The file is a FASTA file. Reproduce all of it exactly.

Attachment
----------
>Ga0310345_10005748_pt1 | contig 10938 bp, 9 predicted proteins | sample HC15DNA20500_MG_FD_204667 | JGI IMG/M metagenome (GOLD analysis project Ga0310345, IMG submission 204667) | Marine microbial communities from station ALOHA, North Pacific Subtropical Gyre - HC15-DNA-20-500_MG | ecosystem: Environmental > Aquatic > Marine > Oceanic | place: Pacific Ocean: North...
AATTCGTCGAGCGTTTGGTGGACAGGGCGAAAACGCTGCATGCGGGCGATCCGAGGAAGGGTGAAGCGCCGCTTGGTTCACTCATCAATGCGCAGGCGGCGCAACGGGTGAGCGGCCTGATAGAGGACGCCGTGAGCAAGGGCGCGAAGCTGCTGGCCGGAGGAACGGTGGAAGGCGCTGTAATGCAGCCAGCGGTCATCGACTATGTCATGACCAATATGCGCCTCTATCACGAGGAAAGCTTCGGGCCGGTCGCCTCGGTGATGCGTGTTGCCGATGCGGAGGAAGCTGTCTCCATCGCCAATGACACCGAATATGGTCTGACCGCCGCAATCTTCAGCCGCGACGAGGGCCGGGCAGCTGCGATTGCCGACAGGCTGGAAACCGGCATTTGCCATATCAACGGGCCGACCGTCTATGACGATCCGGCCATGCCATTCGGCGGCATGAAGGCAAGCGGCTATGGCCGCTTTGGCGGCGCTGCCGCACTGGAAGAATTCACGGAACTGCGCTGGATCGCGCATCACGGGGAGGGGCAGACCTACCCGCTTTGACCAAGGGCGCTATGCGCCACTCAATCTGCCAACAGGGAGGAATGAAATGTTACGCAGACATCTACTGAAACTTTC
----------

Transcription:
>Ga0310345_10005748_pt1 | contig 10938 bp, 9 predicted proteins | sample HC15DNA20500_MG_FD_204667 | JGI IMG/M metagenome (GOLD analysis project Ga0310345, IMG submission 204667) | Marine microbial communities from station ALOHA, North Pacific Subtropical Gyre - HC15-DNA-20-500_MG | ecosystem: Environmental > Aquatic > Marine > Oceanic | place: Pacific Ocean: North...
AATTCGTCGAGCGTTTGGTGGACAGGGCGAAAACGCTGCATGCGGGCGATCCGAGGAAGGGTGAAGCGCCGCTTGGTTCACTCATCAATGCGCAGGCGGCGCAACGGGTGAGCGGCCTGATAGAGGACGCCGTGAGCAAGGGCGCGAAGCTGCTGGCCGGAGGAACGGTGGAAGGCGCTGTAATGCAGCCAGCGGTCATCGACTATGTCATGACCAATATGCGCCTCTATCACGAGGAAAGCTTCGGGCCGGTCGCCTCGGTGATGCGTGTTGCCGATGCGGAGGAAGCTGTCTCCATCGCCAATGACACCGAATATGGTCTGACCGCCGCAATCTTCAGCCGCGACGAGGGCCGGGCAGCTGCGATTGCCGACAGGCTGGAAACCGGCATTTGCCATATCAACGGGCCGACCGTCTATGACGATCCGGCCATGCCATTCGGCGGCATGAAGGCAAGCGGCTATGGCCGCTTTGGCGGCGCTGCCGCACTGGAAGAATTCACGGAACTGCGCTGGATCGCGCATCACGGGGAGGGGCAGACCTACCCGCTTTGACCAAGGGCGCTATGCGCCACTCAATCTGCCAACAGGGAGGAATGAAATGTTACGCAGACATCTACTGAAACTTTC